A typical wall unit, say 9ft wide x 8ft tall, would have a lower section with closed storage and then an upper section with adjustable shelves and maybe a place for a tv. That would cost say $8-9k. If you strip it down so that it’s all open shelving, floor to ceiling, you’d drop the price down to about $7000 – $7500. If you add a lot more closed storage, lots of drawers, lots of closed upper cabinets, you increase the price. We don’t have hard and fast pricing for these items, but typically each door adds $100 – $200 and drawers add about $200 each. That’s for the cost of the additional parts and labor. There’s also a little extra “futzing” that goes into each door or drawer at install just to make sure the gaps are even and it functions smoothly.
What are some recurring misconceptions you hear?
The single biggest misconception most homeowners typically have about cabinetry pricing is in regards to where their money goes. For most projects, labor, insurance, and shop overhead add up to approximately 70-80% of the total cost. Materials make up the remaining 20-30%. While there are exceptions for certain rare or figured woods, most of the high quality furniture grade woods and veneers we use are relatively comparable in price to one another and are not likely to have a large impact on pricing.
Also a lot of homeowners have a misconception about the pricing for painted finish cabinetry. Very simply, there is a lot of labor that goes into producing a high-quality painted finish. The entire process can take up to 5 days and include up to 4 coats of primer and finish. Compared to 2-3 coats of a high quality clear lacquer that can be applied in as little as one day, the additional labor costs easily offset the savings of less expensive, “paint grade” materials.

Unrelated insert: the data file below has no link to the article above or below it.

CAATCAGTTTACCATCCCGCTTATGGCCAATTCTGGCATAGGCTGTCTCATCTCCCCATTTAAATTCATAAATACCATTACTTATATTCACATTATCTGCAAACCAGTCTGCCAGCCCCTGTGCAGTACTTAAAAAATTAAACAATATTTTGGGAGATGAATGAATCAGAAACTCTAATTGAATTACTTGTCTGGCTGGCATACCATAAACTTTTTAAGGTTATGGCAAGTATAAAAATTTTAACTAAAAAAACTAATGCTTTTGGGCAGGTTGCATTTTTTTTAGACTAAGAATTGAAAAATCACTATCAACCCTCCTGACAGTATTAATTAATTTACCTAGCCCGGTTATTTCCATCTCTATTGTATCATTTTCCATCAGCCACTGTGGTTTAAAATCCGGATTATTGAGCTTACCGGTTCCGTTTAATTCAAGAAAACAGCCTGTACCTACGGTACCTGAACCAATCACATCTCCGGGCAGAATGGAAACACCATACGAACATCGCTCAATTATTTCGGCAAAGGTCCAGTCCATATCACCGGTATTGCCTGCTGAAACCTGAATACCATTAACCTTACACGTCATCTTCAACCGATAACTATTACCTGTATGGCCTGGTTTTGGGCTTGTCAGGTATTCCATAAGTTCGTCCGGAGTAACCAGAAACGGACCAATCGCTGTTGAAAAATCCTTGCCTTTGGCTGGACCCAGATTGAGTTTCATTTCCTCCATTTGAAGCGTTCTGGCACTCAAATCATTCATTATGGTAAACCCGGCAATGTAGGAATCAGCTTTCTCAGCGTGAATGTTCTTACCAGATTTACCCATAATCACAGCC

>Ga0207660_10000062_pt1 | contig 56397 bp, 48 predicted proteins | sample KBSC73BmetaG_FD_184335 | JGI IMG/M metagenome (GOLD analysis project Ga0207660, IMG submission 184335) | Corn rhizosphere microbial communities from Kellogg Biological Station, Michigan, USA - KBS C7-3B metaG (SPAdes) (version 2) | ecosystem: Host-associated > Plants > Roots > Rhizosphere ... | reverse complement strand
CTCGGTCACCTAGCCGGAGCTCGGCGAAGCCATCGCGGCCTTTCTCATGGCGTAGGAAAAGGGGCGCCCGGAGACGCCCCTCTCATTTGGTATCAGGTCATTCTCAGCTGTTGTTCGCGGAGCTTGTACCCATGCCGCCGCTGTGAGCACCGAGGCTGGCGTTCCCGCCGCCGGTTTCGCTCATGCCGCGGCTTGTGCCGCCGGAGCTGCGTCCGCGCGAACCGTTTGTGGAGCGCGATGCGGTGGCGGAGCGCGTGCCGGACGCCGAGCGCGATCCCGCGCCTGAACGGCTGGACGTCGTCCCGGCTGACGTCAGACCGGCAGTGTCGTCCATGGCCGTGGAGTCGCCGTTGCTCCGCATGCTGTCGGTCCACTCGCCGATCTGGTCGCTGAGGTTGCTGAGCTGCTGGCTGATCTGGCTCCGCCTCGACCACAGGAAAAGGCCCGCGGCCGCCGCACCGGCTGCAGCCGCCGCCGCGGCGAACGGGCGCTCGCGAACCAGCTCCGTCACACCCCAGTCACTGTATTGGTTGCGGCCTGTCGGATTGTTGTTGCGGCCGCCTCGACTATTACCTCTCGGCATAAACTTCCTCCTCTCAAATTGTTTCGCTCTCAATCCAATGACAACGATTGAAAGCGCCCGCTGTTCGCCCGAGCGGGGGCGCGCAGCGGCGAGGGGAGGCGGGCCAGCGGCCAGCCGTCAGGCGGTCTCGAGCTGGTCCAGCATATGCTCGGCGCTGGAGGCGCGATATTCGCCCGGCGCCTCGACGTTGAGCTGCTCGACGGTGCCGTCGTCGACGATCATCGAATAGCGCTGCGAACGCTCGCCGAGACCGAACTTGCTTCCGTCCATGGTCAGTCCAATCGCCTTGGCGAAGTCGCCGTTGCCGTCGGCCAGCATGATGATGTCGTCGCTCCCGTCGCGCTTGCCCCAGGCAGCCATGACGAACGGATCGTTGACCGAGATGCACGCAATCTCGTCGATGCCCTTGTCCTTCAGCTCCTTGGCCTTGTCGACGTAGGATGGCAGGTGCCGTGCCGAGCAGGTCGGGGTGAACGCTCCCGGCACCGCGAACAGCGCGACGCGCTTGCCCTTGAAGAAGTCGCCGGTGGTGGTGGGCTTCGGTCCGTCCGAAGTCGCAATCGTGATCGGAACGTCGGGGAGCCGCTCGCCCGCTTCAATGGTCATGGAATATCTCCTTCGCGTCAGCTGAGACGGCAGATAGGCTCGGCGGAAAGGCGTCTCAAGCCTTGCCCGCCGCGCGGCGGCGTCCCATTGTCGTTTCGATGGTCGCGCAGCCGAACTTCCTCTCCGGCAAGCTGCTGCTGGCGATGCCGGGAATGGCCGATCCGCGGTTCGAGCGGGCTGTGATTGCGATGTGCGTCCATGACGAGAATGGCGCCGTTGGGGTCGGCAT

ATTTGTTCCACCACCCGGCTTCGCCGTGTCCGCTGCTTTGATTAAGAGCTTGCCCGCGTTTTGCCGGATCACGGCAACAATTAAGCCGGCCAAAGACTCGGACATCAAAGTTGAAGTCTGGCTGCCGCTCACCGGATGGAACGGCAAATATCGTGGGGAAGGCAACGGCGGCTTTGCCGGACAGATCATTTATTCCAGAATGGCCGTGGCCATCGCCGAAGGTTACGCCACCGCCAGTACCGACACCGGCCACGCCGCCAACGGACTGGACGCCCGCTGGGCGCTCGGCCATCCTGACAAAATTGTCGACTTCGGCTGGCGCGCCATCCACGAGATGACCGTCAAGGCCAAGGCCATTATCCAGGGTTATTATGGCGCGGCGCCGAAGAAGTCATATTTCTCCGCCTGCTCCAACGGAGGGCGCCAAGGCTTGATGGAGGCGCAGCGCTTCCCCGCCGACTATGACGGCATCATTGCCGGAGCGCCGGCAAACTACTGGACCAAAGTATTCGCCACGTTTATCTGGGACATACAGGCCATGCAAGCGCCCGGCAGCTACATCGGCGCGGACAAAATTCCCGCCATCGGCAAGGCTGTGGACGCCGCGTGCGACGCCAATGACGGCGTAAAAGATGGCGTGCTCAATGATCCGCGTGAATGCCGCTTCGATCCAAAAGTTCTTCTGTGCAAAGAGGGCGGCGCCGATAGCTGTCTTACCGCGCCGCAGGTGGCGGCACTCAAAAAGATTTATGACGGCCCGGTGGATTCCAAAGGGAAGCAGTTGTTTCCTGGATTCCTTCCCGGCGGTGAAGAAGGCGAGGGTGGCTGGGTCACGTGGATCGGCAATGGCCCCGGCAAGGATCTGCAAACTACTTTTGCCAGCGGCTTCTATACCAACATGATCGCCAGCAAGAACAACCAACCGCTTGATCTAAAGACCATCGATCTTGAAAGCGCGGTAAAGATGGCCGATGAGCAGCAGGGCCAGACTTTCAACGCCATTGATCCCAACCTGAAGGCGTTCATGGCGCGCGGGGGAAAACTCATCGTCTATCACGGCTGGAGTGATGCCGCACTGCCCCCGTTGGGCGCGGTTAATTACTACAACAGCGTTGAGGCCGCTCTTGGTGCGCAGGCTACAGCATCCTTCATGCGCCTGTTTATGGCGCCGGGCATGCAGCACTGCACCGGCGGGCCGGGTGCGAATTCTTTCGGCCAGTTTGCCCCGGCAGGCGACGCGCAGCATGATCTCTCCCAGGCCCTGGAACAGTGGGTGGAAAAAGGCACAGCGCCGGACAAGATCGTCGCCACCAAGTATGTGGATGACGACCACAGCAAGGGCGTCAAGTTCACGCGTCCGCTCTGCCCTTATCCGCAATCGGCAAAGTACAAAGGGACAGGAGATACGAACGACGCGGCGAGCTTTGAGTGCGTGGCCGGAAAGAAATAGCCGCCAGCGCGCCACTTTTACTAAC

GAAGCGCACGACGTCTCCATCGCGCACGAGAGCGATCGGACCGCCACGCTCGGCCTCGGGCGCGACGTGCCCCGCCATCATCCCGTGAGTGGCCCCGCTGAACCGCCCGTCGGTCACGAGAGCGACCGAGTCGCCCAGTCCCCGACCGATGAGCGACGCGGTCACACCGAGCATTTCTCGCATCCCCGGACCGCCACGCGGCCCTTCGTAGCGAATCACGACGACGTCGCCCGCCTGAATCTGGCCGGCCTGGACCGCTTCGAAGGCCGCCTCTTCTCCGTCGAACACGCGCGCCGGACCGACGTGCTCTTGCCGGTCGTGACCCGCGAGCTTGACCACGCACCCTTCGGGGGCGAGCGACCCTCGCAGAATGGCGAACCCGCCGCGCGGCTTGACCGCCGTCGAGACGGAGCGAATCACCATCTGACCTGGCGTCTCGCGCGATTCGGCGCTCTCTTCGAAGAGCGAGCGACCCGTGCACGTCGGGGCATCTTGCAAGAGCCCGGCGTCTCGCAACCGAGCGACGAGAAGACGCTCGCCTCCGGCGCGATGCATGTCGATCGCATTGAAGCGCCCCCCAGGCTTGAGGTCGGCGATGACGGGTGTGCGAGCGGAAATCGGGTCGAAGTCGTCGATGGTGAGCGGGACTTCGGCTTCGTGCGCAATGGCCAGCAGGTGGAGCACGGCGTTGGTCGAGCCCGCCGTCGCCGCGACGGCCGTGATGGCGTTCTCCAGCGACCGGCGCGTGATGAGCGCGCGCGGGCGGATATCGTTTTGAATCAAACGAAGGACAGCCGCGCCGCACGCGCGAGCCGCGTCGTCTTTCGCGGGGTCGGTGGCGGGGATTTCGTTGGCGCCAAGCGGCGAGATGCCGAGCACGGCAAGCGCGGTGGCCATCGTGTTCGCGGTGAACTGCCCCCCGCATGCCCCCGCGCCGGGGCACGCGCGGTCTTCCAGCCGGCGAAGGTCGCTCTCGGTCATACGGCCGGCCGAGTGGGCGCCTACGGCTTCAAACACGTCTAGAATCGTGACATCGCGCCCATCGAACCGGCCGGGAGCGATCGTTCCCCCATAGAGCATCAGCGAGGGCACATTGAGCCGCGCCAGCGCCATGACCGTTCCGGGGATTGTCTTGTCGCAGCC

Alright, that’s a good overview, can you share some actual projects?
This was part of a larger project that we did for an apartment in a new building in Harlem. The owner was looking for storage for her large and growing collection of books and looked to us to offer guidance on how best to achieve that goal. While a full wall bookcase handles larger novels and art books, I suggested taking advantage of the vacant space below the window in her dining area for her collection of paperbacks. We designed this bookcase to blend in completely. A new seamless top that extends back to replace the existing window sill was key to the effect. Simple construction, adjustable shelves, painted finish. $4600 for a 10.5′ run. Here is what the space looked like before, it was really underutilized.
(photo via Hudson Cabinetry Design)
(photo via Hudson Cabinetry Design)
This living room bookcase for a Brooklyn loft cost $19,000. It was a relatively straight forward project, but the size of the unit was exceptional. The overall length is 15ft and the height is 11ft, requiring special consideration of both methods of construction and installation. In addition, there are 7 large storage drawers along the bottom of the unit.
The design process took about 2 weeks of emailing design ideas back and forth with the client. It was a truly collaborative effort. They had some great ideas for things they knew they wanted; the thick upright columns with the groove detail on the front and the sconces. I was fairly insistent on wrapping the unit around the corner on to the short wall. It helps to define the living room within the larger space and make the loft feel cozy. It’s one of those projects that just came together perfectly in every respect.
We spent about 200 man hours constructing it in the shop, then a week’s worth of painting and then the installation took a 3-man crew 2 days to complete. The single biggest challenge was just the size. It’s hard to judge the scale based on the photo, but it’s a giant. (see photo below, the guy on the ladder is 6ft tall!) Usually, we build a wall unit by making a series of cabinets that join horizontally together. If we did that here, they wouldn’t have fit in the elevator, so the entire project, down to each individual shelf, was bolted together like an erector set with hidden fasteners in the shop and then taken apart, and then reassembled on site.